ANKARA, Turkey (AP) -- Turkey's president on Wednesday declared a three-month state of emergency following a botched coup attempt, declaring he would rid the military of the "virus" of subversion and giving the government sweeping powers to expand a crackdown that has already included mass arrests and the closure of hundreds of schools.
President Recep Tayyip Erdogan, who was accused of autocratic conduct before the insurrection, said the measure would counter threats to Turkish democracy. Possibly anticipating investor jitters, Erdogan criticized Standard & Poor's for downgrading its credit rating for Turkey deeper into "junk" status and said the country would remain financially disciplined.
The president did not announce details, but the security measure could facilitate longer detentions for many of the nearly 10,000 people who have been rounded up since loyalist security forces and protesters quashed the rebellion that started Friday night and was over by Saturday.
"This measure is in no way against democracy, the law and freedoms," Erdogan said in a national televised address after a meeting with Cabinet ministers and security advisers.
The state of emergency announcement needs to be published in a state gazette and lawmakers have to approve it for it to take effect, according to analysts.
Turkey imposed emergency rule in the southeast of Turkey in 1987, allowing officials to set curfews, issue search and arrest warrants and restrict gatherings as the security forces fought Kurdish rebels. The emergency rule was gradually lifted by 2002.
The president suggested military purges would continue.
"As the commander in chief, I will also attend to it so that all the viruses within the armed forces will be cleansed," Erdogan said.
In an apparent attempt to calm fears that the military's powers will be increased, the president said the military will be under the government-appointed governors' command and work closely with the regional governors.
The pro-government death toll in the botched coup was 246. At least 24 coup plotters were also killed.
Turkey also said it would close more than 600 private schools and dormitories following the attempted coup, spurring fears that the state's move against perceived enemies is undermining key institutions in the country.
Erdogan's government said it has fired nearly 22,000 education ministry workers, mostly teachers, taken steps to revoke the licenses of 21,000 other teachers at private schools and sacked or detained half a dozen university presidents in a campaign to root out alleged supporters of a U.S.-based Muslim cleric blamed for the failed insurrection.
The targeting of education ties in with Erdogan's belief that the cleric, Fethullah Gulen, whose followers run a network of schools worldwide, seeks to infiltrate the Turkish education system and other institutions in order to bend the country to his will. The cleric's movement, which espouses moderation and multi-faith harmony, says it is a scapegoat.
While Erdogan is seeking to consolidate the power of his elected government after the rebellion, his crackdown could further polarize a country that once enjoyed a reputation for relative stability in the turbulent Middle East region. It also raises questions about the effectiveness of the military, courts and other institutions being purged.
"The fact that so many judges have been detained, never mind the workload at the courthouses, will render them inoperable," said Vildan Yirmibesoglu, a human rights lawyer.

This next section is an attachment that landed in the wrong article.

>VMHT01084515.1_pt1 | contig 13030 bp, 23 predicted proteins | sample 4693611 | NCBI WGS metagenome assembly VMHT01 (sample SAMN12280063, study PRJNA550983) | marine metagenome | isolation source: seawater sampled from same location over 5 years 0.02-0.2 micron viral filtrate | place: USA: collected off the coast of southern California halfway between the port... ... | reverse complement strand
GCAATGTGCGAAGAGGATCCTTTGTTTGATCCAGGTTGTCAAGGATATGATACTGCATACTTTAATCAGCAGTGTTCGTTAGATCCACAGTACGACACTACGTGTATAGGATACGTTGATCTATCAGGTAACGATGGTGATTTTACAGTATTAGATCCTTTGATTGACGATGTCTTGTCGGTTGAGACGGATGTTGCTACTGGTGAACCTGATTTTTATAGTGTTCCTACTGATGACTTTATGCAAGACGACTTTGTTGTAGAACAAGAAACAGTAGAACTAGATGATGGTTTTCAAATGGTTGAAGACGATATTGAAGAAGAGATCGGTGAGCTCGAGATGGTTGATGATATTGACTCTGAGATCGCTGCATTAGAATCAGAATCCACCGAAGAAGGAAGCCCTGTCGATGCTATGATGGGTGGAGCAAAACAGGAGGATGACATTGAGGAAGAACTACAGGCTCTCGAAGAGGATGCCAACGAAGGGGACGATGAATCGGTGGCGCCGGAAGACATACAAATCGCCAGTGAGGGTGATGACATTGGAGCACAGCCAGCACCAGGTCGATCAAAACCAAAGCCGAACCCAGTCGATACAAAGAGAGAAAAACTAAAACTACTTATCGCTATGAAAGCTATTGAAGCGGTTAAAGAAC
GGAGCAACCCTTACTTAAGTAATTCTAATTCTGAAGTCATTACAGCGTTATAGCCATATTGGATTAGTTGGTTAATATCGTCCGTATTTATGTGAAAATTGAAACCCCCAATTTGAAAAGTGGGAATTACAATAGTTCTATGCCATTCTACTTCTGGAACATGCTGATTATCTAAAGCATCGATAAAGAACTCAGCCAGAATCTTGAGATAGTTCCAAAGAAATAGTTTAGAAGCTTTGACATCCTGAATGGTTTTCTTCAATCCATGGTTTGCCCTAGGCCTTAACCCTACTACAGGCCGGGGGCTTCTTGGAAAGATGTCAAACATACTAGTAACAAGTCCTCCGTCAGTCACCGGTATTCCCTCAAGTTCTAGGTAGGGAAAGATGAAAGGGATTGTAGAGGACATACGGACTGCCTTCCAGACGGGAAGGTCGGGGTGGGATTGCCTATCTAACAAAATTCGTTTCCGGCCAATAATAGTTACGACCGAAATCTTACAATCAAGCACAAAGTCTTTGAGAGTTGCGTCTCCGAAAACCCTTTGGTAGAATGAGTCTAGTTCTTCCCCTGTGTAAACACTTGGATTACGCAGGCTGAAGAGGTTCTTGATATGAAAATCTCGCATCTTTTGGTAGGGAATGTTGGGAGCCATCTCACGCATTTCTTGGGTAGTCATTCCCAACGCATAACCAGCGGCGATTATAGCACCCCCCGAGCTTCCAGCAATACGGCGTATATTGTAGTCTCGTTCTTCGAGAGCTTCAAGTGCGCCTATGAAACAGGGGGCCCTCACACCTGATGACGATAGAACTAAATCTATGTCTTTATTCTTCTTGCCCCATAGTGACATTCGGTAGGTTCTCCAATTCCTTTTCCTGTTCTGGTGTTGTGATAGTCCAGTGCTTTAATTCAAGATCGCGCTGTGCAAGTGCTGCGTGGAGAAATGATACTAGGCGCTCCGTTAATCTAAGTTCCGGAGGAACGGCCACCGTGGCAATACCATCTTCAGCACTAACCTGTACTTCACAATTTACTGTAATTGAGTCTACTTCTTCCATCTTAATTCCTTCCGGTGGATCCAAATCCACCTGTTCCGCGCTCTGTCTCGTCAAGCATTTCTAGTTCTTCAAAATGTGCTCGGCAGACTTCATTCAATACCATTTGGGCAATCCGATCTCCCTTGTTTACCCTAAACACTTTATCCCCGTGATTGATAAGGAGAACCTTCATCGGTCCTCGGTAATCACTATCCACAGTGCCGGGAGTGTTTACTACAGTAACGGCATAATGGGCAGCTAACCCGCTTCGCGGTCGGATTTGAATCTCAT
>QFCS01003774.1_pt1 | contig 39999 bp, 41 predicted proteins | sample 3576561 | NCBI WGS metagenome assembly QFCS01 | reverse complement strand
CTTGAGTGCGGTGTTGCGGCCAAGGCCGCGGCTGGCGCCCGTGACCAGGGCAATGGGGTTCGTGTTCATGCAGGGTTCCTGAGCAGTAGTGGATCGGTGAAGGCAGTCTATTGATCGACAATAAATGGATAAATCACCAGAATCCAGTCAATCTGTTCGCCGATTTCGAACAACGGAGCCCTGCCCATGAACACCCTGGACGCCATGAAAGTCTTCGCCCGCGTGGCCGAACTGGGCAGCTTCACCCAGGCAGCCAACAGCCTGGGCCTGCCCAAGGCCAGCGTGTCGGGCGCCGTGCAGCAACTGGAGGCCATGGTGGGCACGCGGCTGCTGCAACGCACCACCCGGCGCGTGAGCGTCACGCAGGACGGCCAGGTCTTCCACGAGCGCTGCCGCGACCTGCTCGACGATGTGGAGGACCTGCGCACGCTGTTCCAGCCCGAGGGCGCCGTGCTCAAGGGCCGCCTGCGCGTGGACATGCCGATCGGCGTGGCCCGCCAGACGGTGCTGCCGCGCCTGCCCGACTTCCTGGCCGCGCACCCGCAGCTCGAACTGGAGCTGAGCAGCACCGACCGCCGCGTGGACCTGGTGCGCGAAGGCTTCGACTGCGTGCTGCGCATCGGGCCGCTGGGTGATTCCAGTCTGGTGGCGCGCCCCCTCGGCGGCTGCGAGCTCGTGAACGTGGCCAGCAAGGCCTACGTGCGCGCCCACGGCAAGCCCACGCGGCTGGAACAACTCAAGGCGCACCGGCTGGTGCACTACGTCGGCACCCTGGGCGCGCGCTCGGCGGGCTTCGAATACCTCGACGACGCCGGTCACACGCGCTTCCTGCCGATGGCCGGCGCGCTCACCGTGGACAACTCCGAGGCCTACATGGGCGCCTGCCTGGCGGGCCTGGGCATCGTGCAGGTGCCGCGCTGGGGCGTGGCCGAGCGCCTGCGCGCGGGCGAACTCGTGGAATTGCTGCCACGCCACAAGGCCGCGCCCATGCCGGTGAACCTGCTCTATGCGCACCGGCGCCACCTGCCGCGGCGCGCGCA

The education ministry said it decided to close 626 private schools and other establishments under investigation for "crimes against the constitutional order and the running of that order," the state-run Anadolu news agency reported.
The agency said the schools are linked to Gulen, a former ally of Erdogan who lives in Pennsylvania and has denied accusations that he engineered the coup attempt.
Turkey has demanded Gulen's extradition from the United States. U.S. Secretary of State John Kerry says Turkey must provide hard evidence that Gulen was behind the foiled coup, and that mere allegations of wrongdoing wouldn't suffice.
The two allies cooperate in the U.S.-led war against the Islamic State group, with American military planes flying missions from Turkey's Incirlik air base into neighboring Iraq and Syria.
Turkey's domestic situation is increasingly a concern as the crackdown widens. Huseyin Ozev, an education union leader in Istanbul, said state education workers who were reported to have been fired had not received notices and that employees were "waiting at home or on vacation, anxiously," to see if they had lost their jobs.
The fight against coup plotters "should not be turned into a witch hunt," Ozev said.
In other moves, Turkey demanded the resignations of 1,577 university deans and halted foreign assignments for state-employed academics. A total of 50,000 civil service employees have been fired in the purges, which have reached Turkey's national intelligence service and the prime minister's office.
The government has also revoked the press credentials of 34 journalists because of alleged ties to Gulen's movement, Turkish media reported.
Authorities have rounded up about 9,000 people - including 115 generals, 350 officers, 4,800 other military personnel and 60 military high school students - for alleged involvement in the coup attempt. Turkey's defense ministry has also sacked at least 262 military court judges and prosecutors, according to Turkish media reports.
Saban Ceylan, a taxi driver in Istanbul, said he expected his income to drop because of the state of emergency.
"Nothing is going to happen if I don't take money home during three months," Ceylan said. In a reference to the coup plotters, he said: "I just want this country to be rescued from those dishonorable people."
Torchia reported from Istanbul. Associated Press writer Cinar Kiper in Istanbul contributed to this report.